1. Document. Document. Document.

  • It is very important that you take good notes and document your actions.

2. Create a map of the property

  • If you own any property larger than that, you should create and print a map

3. Physically inspect your property for potential hazards.

  • Many problems, including injuries or property damage can be prevented by making guests aware of them ahead of time.

4. Meet your guests and review map

  • After you’ve updated the map of your property, it is important to share that information.

5. Post “NO TRESPASSING” signs on property boundaries.

  • Even though your vacant land policy covers claims made by trespassers, the best practice is to stop them before the trespass.

6. Be an active landowner

  • Landowners that stay in contact with their guests and build a rapport are far more satisfied and find landownership much more enjoyable.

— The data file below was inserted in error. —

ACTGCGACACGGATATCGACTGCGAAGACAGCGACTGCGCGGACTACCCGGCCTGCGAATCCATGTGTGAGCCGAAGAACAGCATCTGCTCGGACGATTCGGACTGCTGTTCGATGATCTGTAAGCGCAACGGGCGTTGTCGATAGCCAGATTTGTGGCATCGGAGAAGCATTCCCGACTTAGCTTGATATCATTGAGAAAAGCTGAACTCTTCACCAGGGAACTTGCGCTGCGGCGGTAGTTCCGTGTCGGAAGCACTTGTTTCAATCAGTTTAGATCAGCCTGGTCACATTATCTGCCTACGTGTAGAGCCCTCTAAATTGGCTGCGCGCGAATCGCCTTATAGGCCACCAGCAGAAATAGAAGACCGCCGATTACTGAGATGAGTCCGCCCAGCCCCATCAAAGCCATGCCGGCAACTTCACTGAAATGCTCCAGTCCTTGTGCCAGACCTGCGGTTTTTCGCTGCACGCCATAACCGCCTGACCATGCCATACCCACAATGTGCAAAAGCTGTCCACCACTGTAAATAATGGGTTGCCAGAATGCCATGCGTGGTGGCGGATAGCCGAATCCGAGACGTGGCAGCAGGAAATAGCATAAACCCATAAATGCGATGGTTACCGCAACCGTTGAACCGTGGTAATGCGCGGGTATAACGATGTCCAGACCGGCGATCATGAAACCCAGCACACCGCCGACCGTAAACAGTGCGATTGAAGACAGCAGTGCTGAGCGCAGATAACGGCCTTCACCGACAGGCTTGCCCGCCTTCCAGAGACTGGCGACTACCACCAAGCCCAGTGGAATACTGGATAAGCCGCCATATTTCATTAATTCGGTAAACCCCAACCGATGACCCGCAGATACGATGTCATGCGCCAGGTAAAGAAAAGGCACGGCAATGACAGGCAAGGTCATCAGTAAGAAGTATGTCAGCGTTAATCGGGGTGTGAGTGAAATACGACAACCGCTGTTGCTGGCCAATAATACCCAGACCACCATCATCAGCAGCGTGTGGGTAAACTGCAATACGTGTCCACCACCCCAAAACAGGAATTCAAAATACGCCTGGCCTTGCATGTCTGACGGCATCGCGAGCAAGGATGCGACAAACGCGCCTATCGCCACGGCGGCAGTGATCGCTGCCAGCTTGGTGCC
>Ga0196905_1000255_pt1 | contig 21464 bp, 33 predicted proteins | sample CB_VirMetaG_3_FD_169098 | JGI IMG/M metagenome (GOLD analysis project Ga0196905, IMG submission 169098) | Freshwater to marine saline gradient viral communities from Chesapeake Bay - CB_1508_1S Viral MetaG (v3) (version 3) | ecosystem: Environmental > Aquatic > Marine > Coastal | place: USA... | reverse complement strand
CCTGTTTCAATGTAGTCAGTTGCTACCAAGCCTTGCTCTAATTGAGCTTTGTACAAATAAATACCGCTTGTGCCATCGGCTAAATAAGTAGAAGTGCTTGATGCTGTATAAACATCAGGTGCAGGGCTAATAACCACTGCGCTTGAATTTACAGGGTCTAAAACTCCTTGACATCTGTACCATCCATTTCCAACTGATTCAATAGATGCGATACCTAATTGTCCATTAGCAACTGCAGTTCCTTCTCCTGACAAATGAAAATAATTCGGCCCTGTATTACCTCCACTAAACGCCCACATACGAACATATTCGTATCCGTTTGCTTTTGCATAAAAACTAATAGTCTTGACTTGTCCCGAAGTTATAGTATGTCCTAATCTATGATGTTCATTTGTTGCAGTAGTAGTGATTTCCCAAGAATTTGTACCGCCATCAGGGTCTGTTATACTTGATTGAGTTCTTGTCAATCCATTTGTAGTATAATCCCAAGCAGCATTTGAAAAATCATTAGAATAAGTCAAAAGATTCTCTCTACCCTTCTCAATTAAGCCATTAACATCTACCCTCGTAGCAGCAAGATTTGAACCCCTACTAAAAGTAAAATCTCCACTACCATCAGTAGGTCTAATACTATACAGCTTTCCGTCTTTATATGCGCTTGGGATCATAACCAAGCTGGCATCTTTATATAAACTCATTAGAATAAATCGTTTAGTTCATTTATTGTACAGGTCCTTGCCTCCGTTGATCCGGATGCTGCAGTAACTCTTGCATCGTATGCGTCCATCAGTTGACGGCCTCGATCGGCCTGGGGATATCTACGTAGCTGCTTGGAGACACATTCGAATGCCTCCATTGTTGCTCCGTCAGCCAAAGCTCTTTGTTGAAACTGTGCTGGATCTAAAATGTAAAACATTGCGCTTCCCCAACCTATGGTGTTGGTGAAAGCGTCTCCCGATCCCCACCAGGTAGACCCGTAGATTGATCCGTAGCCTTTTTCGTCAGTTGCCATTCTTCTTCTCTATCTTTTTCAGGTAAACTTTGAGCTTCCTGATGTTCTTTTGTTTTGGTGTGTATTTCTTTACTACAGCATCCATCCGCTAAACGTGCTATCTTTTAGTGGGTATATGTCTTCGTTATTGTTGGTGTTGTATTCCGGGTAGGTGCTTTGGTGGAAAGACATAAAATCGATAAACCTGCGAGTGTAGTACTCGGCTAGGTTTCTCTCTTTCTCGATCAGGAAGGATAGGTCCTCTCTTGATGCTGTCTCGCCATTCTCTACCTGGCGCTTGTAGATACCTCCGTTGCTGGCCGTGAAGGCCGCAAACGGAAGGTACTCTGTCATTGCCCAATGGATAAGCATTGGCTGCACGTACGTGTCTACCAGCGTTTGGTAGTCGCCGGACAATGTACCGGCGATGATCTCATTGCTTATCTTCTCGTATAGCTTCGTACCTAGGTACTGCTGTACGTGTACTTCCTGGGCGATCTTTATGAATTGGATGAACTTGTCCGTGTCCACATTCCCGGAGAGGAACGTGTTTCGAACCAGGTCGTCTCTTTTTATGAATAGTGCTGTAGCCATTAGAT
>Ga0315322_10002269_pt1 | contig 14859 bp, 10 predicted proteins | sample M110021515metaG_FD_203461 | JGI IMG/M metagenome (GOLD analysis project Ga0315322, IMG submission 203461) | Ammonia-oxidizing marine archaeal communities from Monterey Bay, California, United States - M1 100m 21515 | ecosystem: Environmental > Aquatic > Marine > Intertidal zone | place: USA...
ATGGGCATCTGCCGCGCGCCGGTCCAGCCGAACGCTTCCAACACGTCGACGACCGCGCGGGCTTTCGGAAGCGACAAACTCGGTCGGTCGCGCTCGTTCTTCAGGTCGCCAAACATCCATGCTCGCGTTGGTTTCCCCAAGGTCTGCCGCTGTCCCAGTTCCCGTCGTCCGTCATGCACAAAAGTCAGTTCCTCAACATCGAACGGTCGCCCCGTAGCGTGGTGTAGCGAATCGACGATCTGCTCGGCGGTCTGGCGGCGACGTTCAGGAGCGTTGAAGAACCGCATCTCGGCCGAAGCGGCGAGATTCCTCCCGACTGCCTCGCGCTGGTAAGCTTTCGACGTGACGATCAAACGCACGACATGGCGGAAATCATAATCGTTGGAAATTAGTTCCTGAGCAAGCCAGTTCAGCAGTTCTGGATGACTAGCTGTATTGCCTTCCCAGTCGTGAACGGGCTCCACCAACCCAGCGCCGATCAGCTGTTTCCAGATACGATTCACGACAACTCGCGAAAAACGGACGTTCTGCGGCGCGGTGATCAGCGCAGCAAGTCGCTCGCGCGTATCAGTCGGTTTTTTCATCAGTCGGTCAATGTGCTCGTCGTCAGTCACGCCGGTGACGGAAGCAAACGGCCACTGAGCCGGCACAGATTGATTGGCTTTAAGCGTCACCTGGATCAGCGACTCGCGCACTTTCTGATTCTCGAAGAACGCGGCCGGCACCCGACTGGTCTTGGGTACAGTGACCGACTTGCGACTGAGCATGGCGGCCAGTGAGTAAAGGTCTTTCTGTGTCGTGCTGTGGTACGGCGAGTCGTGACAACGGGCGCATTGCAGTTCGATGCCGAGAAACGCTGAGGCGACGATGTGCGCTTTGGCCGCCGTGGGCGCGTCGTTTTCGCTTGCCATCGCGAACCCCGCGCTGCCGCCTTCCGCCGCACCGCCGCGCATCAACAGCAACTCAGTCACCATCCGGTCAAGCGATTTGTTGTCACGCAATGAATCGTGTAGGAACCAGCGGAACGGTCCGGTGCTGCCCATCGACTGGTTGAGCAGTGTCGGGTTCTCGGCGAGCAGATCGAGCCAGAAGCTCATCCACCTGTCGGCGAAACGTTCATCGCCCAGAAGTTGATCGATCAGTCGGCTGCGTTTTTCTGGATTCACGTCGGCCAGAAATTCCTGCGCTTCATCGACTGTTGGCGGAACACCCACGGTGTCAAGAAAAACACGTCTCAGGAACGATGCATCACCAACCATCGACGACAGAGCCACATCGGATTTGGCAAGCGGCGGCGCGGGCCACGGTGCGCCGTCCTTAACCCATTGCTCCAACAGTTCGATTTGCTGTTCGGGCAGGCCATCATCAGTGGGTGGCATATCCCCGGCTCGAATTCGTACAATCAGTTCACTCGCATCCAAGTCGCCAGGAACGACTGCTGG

What Now?

Now that your land is leased to a select number of hunters, who you’ve fully vetted, it’s best to leave the place alone. If you try to throw in a clause that says others can hunt, that will spoil the deal. Folks want a lease because it provides exclusivity. That’s what they’re paying for.

You’ll still have all the same rights as before (minerals, crops, etc.) but will no longer be able to engage in hunting activities during the season(s) unless you include it in your agreement. You’ll want to give your hunters a heads-up when you’ll be farming and on the property if it’s during hunting season.

If hunters wanted to rub elbows with other camo-clad hunters, they’d go on public land. Paying to hunt a piece of property is as close to land ownership as some will get. They take it very seriously. You should, too.

Make sure that you’ve got an ironclad lease agreement that details who’s allowed, and what’s permissible on the property. It will lead to a mutually beneficial relationship that benefits you, your land, and your hunters.